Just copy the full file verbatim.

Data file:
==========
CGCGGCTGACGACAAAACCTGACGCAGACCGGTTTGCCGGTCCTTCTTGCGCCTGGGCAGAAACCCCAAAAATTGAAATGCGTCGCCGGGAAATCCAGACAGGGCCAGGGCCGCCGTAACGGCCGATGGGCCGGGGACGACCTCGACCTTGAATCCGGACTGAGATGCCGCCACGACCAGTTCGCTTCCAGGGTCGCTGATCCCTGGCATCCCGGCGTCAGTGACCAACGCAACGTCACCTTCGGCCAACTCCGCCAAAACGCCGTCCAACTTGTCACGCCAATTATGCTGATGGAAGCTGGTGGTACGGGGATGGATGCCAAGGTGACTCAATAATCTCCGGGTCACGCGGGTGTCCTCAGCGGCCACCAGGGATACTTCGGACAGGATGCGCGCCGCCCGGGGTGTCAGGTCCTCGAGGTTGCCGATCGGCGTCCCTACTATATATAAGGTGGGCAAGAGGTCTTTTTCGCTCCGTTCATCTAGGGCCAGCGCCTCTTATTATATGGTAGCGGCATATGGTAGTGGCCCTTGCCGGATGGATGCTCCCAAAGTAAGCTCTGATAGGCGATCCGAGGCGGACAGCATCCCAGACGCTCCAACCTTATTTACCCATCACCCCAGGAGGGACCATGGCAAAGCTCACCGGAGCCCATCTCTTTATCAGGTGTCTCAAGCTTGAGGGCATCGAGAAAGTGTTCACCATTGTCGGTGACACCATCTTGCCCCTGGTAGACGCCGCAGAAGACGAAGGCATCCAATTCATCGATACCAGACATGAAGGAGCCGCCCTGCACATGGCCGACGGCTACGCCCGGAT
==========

CGCGGCTGACGACAAAACCTGACGCAGACCGGTTTGCCGGTCCTTCTTGCGCCTGGGCAGAAACCCCAAAAATTGAAATGCGTCGCCGGGAAATCCAGACAGGGCCAGGGCCGCCGTAACGGCCGATGGGCCGGGGACGACCTCGACCTTGAATCCGGACTGAGATGCCGCCACGACCAGTTCGCTTCCAGGGTCGCTGATCCCTGGCATCCCGGCGTCAGTGACCAACGCAACGTCACCTTCGGCCAACTCCGCCAAAACGCCGTCCAACTTGTCACGCCAATTATGCTGATGGAAGCTGGTGGTACGGGGATGGATGCCAAGGTGACTCAATAATCTCCGGGTCACGCGGGTGTCCTCAGCGGCCACCAGGGATACTTCGGACAGGATGCGCGCCGCCCGGGGTGTCAGGTCCTCGAGGTTGCCGATCGGCGTCCCTACTATATATAAGGTGGGCAAGAGGTCTTTTTCGCTCCGTTCATCTAGGGCCAGCGCCTCTTATTATATGGTAGCGGCATATGGTAGTGGCCCTTGCCGGATGGATGCTCCCAAAGTAAGCTCTGATAGGCGATCCGAGGCGGACAGCATCCCAGACGCTCCAACCTTATTTACCCATCACCCCAGGAGGGACCATGGCAAAGCTCACCGGAGCCCATCTCTTTATCAGGTGTCTCAAGCTTGAGGGCATCGAGAAAGTGTTCACCATTGTCGGTGACACCATCTTGCCCCTGGTAGACGCCGCAGAAGACGAAGGCATCCAATTCATCGATACCAGACATGAAGGAGCCGCCCTGCACATGGCCGACGGCTACGCCCGGAT